4 61.25 0.0
5 63.75 0.0
6 66.25 0.0
7 68.75 0.0
8 71.25 0.0
9 73.75 0.0

The dataset can be plotted as a histogram, i.e., a bar chart where each bar has a width representing a range of heights, and an area which is the probability of finding a person with a height in that range, using the following code.

import matplotlib.pylab as plt
plt.figure(figsize=(15,5)), y, width=3, color=greenTrans, edgecolor=green)


We can model that data with a function, such as a Gaussian, which we can specify with two parameters, rather than holding all the data in the histogram.  The Gaussian function is given as,


By definition χ2 as the squared difference of the data and model, i.e.,  χ|− (xμσ)|^2.

x an y are represented as vectors here, as these are lists of all of the data points, the
|abs-squared|^2 encodes squaring and summing of the residuals on each bar.

To improve the fit, we shall want to alter the parameters μ and σ, and ask how that changes the χ2. That is, we will need to calculate the Jacobian,

Let’s look at the first term, (χ2)/μ, using the multi-variate chain rule, this can be written as,


A similar expression for (χ2)/σ can be obtained as follows:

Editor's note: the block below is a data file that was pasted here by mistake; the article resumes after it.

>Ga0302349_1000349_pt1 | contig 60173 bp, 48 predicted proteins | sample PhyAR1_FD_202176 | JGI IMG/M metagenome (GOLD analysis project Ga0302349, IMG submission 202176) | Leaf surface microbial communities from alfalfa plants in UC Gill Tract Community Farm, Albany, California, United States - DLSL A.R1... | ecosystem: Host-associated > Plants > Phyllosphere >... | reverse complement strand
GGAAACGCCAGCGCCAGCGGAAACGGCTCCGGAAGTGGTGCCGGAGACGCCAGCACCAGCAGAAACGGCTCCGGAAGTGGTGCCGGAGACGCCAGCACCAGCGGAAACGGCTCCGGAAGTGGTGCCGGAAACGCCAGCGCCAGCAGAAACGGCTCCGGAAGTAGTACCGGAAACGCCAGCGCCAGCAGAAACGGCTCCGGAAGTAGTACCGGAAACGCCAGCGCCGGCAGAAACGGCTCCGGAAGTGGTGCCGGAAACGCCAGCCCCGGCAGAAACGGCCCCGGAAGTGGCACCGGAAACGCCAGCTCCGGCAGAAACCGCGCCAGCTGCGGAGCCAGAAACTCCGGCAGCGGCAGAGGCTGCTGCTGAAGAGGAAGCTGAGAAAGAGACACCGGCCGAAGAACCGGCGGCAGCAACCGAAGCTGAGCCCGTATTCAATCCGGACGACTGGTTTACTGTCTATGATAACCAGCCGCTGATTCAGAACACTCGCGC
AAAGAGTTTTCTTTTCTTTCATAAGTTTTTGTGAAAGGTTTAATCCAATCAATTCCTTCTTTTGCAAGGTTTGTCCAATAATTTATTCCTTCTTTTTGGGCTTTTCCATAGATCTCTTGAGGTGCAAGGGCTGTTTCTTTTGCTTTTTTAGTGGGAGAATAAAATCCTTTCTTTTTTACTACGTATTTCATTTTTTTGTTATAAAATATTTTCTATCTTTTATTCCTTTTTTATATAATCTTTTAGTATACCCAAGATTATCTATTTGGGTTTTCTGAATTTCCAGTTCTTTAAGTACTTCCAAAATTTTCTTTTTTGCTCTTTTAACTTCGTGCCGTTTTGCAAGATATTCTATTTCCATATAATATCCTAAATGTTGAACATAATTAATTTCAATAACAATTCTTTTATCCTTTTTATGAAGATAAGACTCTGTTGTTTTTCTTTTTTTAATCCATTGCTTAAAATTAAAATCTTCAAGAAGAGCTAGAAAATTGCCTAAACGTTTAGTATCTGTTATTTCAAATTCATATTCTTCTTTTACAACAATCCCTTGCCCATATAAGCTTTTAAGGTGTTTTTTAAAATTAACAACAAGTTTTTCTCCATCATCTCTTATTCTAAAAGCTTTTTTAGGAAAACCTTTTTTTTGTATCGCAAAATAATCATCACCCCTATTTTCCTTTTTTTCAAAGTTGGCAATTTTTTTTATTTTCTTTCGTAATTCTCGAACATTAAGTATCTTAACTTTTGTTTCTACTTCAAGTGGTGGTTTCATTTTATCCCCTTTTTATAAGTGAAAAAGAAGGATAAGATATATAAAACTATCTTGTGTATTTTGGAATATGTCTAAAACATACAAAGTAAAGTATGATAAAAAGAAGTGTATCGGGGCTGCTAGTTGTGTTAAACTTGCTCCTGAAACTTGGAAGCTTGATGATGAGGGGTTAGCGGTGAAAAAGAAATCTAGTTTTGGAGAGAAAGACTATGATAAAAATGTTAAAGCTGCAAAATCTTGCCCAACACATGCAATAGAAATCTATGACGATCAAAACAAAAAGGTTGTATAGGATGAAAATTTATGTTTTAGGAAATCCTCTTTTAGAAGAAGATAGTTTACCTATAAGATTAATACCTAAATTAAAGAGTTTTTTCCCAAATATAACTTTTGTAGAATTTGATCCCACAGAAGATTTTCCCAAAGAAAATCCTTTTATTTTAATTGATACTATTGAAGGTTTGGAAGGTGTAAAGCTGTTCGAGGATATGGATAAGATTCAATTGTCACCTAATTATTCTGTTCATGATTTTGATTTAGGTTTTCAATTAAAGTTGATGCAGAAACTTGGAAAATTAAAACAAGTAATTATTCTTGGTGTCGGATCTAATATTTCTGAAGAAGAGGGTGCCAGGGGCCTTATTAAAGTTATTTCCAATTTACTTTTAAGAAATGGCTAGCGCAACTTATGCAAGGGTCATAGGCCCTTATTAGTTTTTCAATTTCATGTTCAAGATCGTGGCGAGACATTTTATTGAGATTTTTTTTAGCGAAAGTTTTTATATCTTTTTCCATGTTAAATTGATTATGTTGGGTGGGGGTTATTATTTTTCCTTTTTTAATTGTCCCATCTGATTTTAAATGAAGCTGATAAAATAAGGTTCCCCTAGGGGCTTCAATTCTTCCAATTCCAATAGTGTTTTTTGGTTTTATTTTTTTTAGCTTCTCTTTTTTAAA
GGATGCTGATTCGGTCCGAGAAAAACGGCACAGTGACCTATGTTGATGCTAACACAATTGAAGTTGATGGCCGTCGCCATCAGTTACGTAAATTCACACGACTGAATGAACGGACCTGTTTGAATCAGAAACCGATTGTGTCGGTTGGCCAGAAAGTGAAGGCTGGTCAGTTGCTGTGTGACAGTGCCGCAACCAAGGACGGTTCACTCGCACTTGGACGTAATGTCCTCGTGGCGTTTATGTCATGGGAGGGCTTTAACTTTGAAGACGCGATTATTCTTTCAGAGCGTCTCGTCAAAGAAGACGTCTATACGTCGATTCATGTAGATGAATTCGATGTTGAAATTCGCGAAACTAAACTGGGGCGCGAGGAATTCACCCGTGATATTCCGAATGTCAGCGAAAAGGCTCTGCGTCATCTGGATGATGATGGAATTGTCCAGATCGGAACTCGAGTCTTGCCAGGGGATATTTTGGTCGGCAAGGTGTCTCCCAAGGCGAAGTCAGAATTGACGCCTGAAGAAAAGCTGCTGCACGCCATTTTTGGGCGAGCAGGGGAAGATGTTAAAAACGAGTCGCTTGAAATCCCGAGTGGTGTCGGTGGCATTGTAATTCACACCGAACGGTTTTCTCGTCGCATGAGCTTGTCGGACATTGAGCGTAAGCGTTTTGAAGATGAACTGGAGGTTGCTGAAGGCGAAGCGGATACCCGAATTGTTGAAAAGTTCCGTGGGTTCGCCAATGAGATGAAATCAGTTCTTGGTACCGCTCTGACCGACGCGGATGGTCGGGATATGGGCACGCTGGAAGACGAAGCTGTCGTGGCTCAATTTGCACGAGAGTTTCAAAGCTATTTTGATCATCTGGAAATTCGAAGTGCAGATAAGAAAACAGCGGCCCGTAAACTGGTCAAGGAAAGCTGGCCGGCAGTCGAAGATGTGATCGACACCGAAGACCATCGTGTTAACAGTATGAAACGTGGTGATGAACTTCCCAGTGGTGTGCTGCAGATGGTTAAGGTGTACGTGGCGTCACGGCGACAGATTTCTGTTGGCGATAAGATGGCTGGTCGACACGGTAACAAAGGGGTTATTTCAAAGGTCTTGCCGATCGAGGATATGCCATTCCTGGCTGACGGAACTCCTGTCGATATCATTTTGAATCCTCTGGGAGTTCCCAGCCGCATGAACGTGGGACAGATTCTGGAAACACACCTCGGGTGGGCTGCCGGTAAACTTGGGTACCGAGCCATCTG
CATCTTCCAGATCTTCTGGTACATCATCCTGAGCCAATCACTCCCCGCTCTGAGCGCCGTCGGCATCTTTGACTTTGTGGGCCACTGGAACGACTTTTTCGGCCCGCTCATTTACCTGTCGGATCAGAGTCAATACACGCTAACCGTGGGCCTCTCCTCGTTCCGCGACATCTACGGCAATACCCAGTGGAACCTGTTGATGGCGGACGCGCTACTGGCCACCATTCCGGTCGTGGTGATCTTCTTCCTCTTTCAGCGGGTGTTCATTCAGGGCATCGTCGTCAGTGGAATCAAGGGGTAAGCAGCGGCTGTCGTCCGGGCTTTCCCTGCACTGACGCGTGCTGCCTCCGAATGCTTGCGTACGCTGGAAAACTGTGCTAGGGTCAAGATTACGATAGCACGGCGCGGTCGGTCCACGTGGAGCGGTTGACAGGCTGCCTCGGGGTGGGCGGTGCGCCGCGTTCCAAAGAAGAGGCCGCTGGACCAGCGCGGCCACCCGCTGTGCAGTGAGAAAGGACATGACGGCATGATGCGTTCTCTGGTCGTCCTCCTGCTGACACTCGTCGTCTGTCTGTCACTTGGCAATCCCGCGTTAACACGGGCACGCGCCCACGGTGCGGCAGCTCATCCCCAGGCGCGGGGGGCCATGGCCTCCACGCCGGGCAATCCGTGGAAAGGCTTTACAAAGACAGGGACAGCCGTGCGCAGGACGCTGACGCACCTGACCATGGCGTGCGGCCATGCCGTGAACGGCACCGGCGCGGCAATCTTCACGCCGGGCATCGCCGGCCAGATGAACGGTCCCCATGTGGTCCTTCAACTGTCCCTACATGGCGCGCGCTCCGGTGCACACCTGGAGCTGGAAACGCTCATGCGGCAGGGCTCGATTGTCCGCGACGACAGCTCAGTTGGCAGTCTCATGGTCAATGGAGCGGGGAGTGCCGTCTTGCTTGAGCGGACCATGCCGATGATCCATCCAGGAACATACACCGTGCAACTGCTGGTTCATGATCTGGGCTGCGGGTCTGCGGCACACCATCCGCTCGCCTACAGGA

The Jacobians rely on the derivatives f/μ and f/σ. It’s pretty straightforward to implement the python functions dfdmu() and dfdsig() to compute the derivatives.

Next recall that steepest descent shall move around in parameter space proportional to the negative of the Jacobian, i.e.,
with the constant of proportionality being the aggression of the algorithm.

The following function computes the expression for the Jacobian.

def steepest_step (x, y, mu, sig, aggression) :
 J = np.array([
 -2*(y - f(x,mu,sig)) @ dfdmu(x,mu,sig),
 -2*(y - f(x,mu,sig)) @ dfdsig(x,mu,sig)
 step = -J * aggression
 return step

We need to run a few rounds of steepest descent to fit the model. The next piece of code builds the model with steepest descent to fit the heights data:

# Do a few rounds of steepest descent.
for i in range(50) :
 dmu, dsig = steepest_step(x, y, mu, sig, 2000)
 mu += dmu
 sig += dsig
 p = np.append(p, [[mu,sig]], axis=0)

The following animations show the steepest descent path for the parameters and the model fitted to the data, respectively.

The data is shown in orange, the model in magenta, and where they overlap it’s shown in green.

χ2 is represented in the figure as the sum of the squares of the pink and orange bars.

This particular model has not been fit well with the initial guess – since there is not a strong overlap.

But gradually the model fits the data better as more and more iterations of steepest descent are run.


Note that the path taken through parameter space is not necessarily the most direct path, as with steepest descent we always move perpendicular to the contours.hst